Discussion in 'Electronic Design' started by [email protected], Jan 10, 2013.

1. ### Guest

Could some electronics guru please shed
some light on this ? First of all, may
I point out that my work so far has
involved either pure analog or pure digital
circuits, with hardly any analog-digital
conversion or vice-versa. So my questions
might sound silly to some experts. Here we
go.
Suppose I am sampling an audio signal, whose
raw voltage levels range from +2.5 Volts to -
2.5 Volts. I understand that a sigma-delta
encoder could tackle this, but can a flash
this ? If not, is there any viable modification
so that the last two ADCs can handle it ?
on this.

2. ### RockyGuest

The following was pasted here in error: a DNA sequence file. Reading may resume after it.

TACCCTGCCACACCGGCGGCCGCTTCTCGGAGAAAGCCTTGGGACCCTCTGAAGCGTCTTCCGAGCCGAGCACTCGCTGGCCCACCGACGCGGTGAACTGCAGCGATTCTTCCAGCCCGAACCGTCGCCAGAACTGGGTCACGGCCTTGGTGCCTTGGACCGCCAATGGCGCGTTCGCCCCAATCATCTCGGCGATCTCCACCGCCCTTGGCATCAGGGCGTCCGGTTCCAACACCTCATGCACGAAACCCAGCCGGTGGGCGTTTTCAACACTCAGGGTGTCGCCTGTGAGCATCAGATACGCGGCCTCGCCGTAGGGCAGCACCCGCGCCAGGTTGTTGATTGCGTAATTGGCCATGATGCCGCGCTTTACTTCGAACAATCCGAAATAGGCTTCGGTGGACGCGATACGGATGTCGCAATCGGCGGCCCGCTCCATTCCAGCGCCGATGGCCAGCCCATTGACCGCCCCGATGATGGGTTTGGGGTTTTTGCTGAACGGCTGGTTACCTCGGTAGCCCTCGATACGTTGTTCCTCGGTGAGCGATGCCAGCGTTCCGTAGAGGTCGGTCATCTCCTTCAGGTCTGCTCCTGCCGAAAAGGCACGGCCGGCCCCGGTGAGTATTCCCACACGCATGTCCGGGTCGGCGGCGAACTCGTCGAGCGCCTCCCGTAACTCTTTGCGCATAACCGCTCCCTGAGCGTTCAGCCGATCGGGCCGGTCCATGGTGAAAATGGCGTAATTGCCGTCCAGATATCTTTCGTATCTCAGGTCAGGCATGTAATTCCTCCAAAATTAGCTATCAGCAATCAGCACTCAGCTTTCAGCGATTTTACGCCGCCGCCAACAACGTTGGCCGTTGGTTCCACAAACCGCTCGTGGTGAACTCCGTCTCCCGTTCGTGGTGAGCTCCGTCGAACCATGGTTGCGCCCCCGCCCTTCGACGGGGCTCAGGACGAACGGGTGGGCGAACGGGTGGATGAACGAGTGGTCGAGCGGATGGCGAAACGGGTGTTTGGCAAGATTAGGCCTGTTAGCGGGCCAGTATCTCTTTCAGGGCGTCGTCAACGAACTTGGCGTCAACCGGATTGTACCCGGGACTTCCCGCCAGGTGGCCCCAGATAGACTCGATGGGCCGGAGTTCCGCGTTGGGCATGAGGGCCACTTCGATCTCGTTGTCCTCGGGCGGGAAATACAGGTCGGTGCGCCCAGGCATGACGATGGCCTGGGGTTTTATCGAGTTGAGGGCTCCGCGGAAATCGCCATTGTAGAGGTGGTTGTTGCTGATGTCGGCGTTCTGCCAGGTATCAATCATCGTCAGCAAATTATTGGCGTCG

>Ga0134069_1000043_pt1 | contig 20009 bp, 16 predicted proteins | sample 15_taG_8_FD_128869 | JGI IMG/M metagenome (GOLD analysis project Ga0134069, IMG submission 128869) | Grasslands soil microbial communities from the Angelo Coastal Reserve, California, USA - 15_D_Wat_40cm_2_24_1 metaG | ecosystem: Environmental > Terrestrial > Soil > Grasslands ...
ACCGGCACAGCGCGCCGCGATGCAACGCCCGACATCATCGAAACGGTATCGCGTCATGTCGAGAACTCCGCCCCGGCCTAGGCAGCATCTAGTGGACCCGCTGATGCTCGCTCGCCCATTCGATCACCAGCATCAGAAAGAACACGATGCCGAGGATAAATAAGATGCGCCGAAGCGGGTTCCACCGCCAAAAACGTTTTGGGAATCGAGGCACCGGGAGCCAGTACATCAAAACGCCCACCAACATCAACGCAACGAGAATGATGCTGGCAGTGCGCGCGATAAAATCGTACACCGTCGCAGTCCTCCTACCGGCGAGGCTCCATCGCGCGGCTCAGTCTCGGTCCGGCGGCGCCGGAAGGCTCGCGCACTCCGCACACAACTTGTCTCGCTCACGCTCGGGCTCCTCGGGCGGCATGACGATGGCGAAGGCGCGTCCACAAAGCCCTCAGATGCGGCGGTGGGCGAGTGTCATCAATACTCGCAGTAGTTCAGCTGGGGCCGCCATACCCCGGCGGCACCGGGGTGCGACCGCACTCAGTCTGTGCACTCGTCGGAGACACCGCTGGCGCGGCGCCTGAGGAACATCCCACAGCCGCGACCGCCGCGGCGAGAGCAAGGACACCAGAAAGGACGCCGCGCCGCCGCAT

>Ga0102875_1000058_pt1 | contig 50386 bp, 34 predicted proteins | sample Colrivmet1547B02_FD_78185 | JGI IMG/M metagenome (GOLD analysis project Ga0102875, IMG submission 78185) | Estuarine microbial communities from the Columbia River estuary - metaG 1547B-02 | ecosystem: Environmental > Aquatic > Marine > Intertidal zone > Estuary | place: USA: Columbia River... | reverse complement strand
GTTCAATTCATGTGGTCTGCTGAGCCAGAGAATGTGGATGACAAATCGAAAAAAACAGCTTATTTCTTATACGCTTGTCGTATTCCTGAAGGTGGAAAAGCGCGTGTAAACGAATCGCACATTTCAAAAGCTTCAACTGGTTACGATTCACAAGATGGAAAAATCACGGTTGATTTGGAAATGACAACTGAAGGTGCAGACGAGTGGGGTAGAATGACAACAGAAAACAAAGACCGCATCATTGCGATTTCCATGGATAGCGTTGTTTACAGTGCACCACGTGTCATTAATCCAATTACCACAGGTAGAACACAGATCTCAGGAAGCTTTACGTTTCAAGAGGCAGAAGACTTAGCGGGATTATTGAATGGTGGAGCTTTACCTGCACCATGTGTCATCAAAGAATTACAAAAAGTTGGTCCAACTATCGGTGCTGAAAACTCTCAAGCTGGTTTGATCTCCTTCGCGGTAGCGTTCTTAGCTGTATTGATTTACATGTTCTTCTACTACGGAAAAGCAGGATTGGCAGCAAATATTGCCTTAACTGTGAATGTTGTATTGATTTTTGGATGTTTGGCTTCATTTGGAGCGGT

Depends on the specific ADC. If it has an input range from +2.5v to -2.5v then it will work fine. If not you will have to scale your signal and possibly add an appropriate offset.

3. ### Guest

Whether a particular ADC chip can handle negative voltages is not a function of the method it uses internally to do the conversion: it is a function of the voltage range of the chip itself. There are a number of SAR and flash ADCs that are designed to work with inputs that swing below digital ground, and there are a number of sigma-delta ADCs (mostly the ones that come attached to microprocessors and less expensive audio ones) with inputs that are constrained to not go below 0V.

Look at data sheets. If you get onto the websites of the major semiconductor companies (TI and Analog Devices spring to mind) you should find selection guides that list, among other things, the chips' input voltage ranges.

4. ### Guest

Sure. Simple.

In the case of the SAR, you simply need a bipolar DAC with the
appropriate encoding in the feedback of the comparator. The sign bit
is the MSB (tested first).

A flash ADC would simply have the resistor chain between +2.5V and